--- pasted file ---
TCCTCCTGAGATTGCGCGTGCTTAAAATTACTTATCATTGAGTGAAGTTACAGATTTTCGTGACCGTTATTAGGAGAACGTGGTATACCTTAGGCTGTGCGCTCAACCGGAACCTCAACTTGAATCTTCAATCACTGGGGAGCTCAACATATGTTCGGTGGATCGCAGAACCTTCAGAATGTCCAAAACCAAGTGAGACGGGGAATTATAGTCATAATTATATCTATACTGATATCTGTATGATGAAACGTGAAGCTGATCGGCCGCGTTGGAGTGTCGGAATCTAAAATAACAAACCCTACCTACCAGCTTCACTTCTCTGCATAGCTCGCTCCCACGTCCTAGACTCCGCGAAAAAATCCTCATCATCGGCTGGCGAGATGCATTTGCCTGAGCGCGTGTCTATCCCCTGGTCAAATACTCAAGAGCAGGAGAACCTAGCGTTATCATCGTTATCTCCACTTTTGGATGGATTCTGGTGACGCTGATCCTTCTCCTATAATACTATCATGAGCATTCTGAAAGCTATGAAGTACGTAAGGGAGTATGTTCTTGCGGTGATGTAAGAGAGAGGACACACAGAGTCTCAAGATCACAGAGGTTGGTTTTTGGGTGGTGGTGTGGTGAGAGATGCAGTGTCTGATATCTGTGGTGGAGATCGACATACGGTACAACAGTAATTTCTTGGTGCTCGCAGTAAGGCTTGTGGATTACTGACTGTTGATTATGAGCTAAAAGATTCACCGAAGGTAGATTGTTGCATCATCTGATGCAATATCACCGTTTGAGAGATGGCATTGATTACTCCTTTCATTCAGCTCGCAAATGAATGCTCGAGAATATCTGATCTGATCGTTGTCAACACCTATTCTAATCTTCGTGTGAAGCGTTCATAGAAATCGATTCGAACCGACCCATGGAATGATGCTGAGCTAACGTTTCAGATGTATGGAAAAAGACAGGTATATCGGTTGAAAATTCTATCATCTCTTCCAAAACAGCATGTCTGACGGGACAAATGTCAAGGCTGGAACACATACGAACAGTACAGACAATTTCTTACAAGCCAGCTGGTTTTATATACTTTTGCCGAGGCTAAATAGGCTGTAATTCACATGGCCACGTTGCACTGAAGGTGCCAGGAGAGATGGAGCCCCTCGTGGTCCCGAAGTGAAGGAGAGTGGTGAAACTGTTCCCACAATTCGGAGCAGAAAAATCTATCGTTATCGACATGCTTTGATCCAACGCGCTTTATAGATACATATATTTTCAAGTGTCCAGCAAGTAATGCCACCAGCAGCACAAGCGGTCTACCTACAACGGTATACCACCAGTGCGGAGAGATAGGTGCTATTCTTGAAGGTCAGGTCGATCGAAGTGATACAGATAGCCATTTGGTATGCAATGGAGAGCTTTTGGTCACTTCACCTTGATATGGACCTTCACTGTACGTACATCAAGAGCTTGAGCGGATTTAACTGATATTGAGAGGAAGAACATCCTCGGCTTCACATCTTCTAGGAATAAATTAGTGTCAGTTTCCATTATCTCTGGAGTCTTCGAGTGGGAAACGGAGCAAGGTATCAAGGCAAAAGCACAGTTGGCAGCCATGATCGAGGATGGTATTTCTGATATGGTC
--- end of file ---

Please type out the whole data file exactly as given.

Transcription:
TCCTCCTGAGATTGCGCGTGCTTAAAATTACTTATCATTGAGTGAAGTTACAGATTTTCGTGACCGTTATTAGGAGAACGTGGTATACCTTAGGCTGTGCGCTCAACCGGAACCTCAACTTGAATCTTCAATCACTGGGGAGCTCAACATATGTTCGGTGGATCGCAGAACCTTCAGAATGTCCAAAACCAAGTGAGACGGGGAATTATAGTCATAATTATATCTATACTGATATCTGTATGATGAAACGTGAAGCTGATCGGCCGCGTTGGAGTGTCGGAATCTAAAATAACAAACCCTACCTACCAGCTTCACTTCTCTGCATAGCTCGCTCCCACGTCCTAGACTCCGCGAAAAAATCCTCATCATCGGCTGGCGAGATGCATTTGCCTGAGCGCGTGTCTATCCCCTGGTCAAATACTCAAGAGCAGGAGAACCTAGCGTTATCATCGTTATCTCCACTTTTGGATGGATTCTGGTGACGCTGATCCTTCTCCTATAATACTATCATGAGCATTCTGAAAGCTATGAAGTACGTAAGGGAGTATGTTCTTGCGGTGATGTAAGAGAGAGGACACACAGAGTCTCAAGATCACAGAGGTTGGTTTTTGGGTGGTGGTGTGGTGAGAGATGCAGTGTCTGATATCTGTGGTGGAGATCGACATACGGTACAACAGTAATTTCTTGGTGCTCGCAGTAAGGCTTGTGGATTACTGACTGTTGATTATGAGCTAAAAGATTCACCGAAGGTAGATTGTTGCATCATCTGATGCAATATCACCGTTTGAGAGATGGCATTGATTACTCCTTTCATTCAGCTCGCAAATGAATGCTCGAGAATATCTGATCTGATCGTTGTCAACACCTATTCTAATCTTCGTGTGAAGCGTTCATAGAAATCGATTCGAACCGACCCATGGAATGATGCTGAGCTAACGTTTCAGATGTATGGAAAAAGACAGGTATATCGGTTGAAAATTCTATCATCTCTTCCAAAACAGCATGTCTGACGGGACAAATGTCAAGGCTGGAACACATACGAACAGTACAGACAATTTCTTACAAGCCAGCTGGTTTTATATACTTTTGCCGAGGCTAAATAGGCTGTAATTCACATGGCCACGTTGCACTGAAGGTGCCAGGAGAGATGGAGCCCCTCGTGGTCCCGAAGTGAAGGAGAGTGGTGAAACTGTTCCCACAATTCGGAGCAGAAAAATCTATCGTTATCGACATGCTTTGATCCAACGCGCTTTATAGATACATATATTTTCAAGTGTCCAGCAAGTAATGCCACCAGCAGCACAAGCGGTCTACCTACAACGGTATACCACCAGTGCGGAGAGATAGGTGCTATTCTTGAAGGTCAGGTCGATCGAAGTGATACAGATAGCCATTTGGTATGCAATGGAGAGCTTTTGGTCACTTCACCTTGATATGGACCTTCACTGTACGTACATCAAGAGCTTGAGCGGATTTAACTGATATTGAGAGGAAGAACATCCTCGGCTTCACATCTTCTAGGAATAAATTAGTGTCAGTTTCCATTATCTCTGGAGTCTTCGAGTGGGAAACGGAGCAAGGTATCAAGGCAAAAGCACAGTTGGCAGCCATGATCGAGGATGGTATTTCTGATATGGTC